Using pension drawdown in retirement offers lots of flexibility and the potential to keep your pension growing.
However, the tax on pension drawdown can get very messy. In many cases, HMRC tax the first pension drawdown payment incorrectly. Having to sort this out can kick start months of toing and froing with HM Revenue and Customs (HMRC). It can even mean having to take more out of your pension than you need so you can get the right amount after tax.
What happens to tax on pension drawdown?
There has never been an efficient way to tax the withdrawals from a pension pot. So, let’s look at the actual tax rules that apply to pension drawdown:
When you withdraw from your pension for the first time, usually up to 25% of your pension can be taken tax-free, with the remaining 75% subject to Income Tax.
You could decide to take only from the tax-free element, and you might withdraw some taxable income alongside this.
HMRC will add any taxable income you withdraw to any other income you receive and tax you accordingly.
So, someone earning £15,000 a year in gross rental income would pay tax at 20% on a £10,000 taxable pension drawdown payment. 20% tax equates to a tax bill of £2,000.
In theory, tax on pension drawdown should work like all other income subject to Income Tax. The reality is different, and there is a complex web of emergency tax codes used by pension providers. Pension providers use payroll systems to pay pension income out. These need to have a tax code input for each individual before they can pay money over. On the first drawdown payment, a pension provider will likely use some form of emergency tax code unless told otherwise. A potential effect could be a pension provider taxing a withdrawal on a “month one” basis. “Month one” taxation means you only get 1/12th of the personal allowance (£1,047.50), 20% bracket (£3,125) and 40% bracket (£9,375). Anything above this would be subject to 45% tax. Using the £15,000 withdrawal covered previously, “month one” taxation could result in paying over £3,000 more in tax than needed.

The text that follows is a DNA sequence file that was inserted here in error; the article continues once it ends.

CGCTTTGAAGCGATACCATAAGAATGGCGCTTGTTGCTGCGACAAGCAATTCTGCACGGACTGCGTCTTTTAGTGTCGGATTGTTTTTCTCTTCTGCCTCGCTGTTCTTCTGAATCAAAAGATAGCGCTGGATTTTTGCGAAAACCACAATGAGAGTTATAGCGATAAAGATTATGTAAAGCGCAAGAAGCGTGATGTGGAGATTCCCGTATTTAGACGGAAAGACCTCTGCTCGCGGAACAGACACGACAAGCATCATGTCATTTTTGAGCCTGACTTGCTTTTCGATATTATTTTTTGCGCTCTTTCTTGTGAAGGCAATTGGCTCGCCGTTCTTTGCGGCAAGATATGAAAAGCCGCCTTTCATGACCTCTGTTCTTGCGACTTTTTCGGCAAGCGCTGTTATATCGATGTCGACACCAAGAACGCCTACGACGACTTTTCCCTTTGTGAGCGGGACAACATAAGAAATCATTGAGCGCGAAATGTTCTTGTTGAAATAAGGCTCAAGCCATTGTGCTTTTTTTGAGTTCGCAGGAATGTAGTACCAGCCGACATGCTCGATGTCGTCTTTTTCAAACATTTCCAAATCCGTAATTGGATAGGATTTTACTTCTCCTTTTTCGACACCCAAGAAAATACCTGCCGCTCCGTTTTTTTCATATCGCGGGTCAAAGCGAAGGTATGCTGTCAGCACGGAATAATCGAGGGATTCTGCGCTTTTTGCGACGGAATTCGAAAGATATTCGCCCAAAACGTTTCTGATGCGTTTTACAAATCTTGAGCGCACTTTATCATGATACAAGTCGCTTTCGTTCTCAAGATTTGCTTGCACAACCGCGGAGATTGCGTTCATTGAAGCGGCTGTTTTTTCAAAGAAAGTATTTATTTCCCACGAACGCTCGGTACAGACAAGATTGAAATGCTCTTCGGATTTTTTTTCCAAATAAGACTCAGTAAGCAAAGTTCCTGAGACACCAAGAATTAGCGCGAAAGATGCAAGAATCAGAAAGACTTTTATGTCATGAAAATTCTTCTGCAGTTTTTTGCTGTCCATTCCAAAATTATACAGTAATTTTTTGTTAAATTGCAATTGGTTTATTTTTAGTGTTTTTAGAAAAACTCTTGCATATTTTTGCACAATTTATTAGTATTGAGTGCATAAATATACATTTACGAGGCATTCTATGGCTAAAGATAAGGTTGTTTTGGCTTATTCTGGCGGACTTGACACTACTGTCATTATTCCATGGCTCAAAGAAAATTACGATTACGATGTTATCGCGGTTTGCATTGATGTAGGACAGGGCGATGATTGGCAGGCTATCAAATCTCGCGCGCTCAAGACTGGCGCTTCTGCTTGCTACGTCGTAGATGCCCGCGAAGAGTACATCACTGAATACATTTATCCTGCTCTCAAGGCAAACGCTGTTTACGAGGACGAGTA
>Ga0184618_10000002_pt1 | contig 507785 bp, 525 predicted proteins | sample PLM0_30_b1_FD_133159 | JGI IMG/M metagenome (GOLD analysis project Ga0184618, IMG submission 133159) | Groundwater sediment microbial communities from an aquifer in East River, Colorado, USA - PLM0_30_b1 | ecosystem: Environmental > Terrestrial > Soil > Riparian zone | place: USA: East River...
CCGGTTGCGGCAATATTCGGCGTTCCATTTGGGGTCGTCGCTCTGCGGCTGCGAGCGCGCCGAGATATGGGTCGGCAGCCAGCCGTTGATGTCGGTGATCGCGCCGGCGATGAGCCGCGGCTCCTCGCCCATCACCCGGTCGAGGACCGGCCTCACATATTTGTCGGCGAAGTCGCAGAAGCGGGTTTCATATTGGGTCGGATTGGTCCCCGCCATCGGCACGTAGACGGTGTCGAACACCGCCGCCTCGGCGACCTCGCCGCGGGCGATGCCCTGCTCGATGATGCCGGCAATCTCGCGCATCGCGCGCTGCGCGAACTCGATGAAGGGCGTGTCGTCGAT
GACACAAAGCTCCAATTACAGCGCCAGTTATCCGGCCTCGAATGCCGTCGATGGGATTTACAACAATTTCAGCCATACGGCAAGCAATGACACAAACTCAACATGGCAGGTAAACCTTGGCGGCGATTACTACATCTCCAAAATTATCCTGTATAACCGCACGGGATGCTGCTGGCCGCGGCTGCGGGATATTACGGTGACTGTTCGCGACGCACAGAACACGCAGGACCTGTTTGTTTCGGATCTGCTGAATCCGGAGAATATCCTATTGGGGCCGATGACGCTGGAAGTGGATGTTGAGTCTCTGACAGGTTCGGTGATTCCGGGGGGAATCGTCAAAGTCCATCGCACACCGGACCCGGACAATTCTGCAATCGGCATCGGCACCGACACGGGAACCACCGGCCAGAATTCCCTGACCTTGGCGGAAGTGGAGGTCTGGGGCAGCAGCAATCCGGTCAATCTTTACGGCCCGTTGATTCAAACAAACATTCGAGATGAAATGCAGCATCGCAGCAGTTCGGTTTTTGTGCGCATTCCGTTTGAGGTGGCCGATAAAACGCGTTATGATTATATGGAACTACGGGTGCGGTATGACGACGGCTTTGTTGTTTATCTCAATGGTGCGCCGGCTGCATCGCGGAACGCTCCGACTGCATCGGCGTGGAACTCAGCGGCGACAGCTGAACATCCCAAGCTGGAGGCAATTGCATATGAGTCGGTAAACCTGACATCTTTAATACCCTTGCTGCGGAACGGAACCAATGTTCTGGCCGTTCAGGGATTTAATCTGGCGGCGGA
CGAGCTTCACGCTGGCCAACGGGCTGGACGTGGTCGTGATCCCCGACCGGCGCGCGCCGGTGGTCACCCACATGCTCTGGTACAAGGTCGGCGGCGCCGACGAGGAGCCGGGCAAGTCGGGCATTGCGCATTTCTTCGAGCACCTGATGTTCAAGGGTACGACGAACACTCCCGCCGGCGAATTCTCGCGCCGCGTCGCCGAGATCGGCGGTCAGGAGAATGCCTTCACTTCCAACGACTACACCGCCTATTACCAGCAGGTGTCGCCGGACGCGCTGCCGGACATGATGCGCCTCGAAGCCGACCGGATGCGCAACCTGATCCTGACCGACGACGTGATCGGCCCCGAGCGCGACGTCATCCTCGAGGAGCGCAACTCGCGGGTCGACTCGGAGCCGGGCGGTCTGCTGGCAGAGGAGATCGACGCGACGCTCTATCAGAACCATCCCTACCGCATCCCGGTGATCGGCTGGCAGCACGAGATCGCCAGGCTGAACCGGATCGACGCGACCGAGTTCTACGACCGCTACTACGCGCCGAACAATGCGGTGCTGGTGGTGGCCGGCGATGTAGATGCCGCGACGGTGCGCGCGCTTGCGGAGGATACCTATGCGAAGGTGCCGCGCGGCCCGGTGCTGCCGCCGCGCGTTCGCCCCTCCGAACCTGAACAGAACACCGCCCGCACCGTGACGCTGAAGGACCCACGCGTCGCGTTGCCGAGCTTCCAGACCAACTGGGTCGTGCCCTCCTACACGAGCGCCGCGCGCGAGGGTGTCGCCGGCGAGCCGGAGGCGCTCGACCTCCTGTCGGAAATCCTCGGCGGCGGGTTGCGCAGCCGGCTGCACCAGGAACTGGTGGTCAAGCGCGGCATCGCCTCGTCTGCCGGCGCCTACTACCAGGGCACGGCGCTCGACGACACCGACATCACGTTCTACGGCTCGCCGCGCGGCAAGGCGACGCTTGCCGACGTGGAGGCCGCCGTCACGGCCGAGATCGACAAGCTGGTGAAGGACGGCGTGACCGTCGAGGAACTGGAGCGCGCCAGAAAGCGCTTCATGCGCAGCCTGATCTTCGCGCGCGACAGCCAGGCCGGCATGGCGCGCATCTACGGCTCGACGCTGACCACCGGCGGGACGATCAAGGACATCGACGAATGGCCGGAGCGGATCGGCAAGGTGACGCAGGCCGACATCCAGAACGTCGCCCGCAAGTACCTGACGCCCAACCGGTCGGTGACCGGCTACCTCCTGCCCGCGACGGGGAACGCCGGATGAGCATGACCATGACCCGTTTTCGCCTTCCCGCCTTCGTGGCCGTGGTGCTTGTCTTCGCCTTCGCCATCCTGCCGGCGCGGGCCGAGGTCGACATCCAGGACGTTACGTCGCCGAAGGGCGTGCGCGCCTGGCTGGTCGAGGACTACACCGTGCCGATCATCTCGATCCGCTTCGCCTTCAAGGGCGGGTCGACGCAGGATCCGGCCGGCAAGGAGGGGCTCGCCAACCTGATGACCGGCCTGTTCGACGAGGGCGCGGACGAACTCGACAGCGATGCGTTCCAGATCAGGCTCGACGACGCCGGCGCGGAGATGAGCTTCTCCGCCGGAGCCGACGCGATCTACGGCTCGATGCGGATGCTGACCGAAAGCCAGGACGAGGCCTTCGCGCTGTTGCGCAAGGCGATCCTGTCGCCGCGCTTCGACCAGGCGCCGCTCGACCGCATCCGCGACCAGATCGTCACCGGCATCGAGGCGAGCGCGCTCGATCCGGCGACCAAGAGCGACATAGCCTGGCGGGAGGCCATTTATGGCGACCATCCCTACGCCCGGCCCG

Even if you knew your tax code because you receive other income, this does not mean your pension provider has it. In addition, the additional income from your pension will probably mean HMRC will change the code. The worst part of dealing with tax codes is when someone urgently needs to take money out of their pension but must take much more than they need to due to paying the wrong tax.
How do I manage tax on pension drawdown?
As you can see, tax on pension drawdown is a complex area. Seeking professional advice is vital to ensure you don’t overpay tax and get stuck with persistent HMRC tax code changes.
Here are a few things you can do to make things easier:
Give yourself plenty of time to prepare for your first withdrawal from your pension.
Consider making a £1 withdrawal a few months before the withdrawal is required to trigger a tax code from HMRC. Having a tax code in place could prevent an emergency tax code from being applied to your first ‘proper’ withdrawal.
Keep an eye on your Government Gateway account, as this will let you know what tax codes HMRC assign to different income sources. You can then amend these via the site.
Reclaim any overpaid tax or pay underpaid tax as soon as possible rather than letting HMRC constantly adjust your tax code. These constant adjustments can lead to things getting very messy. Form P55 will allow you to claim overpayment of tax when you access your pension pot.
You will pay the right amount of tax in the end. It can be that, in the meantime, the system can cause a lot of hassle and unplanned withdrawals.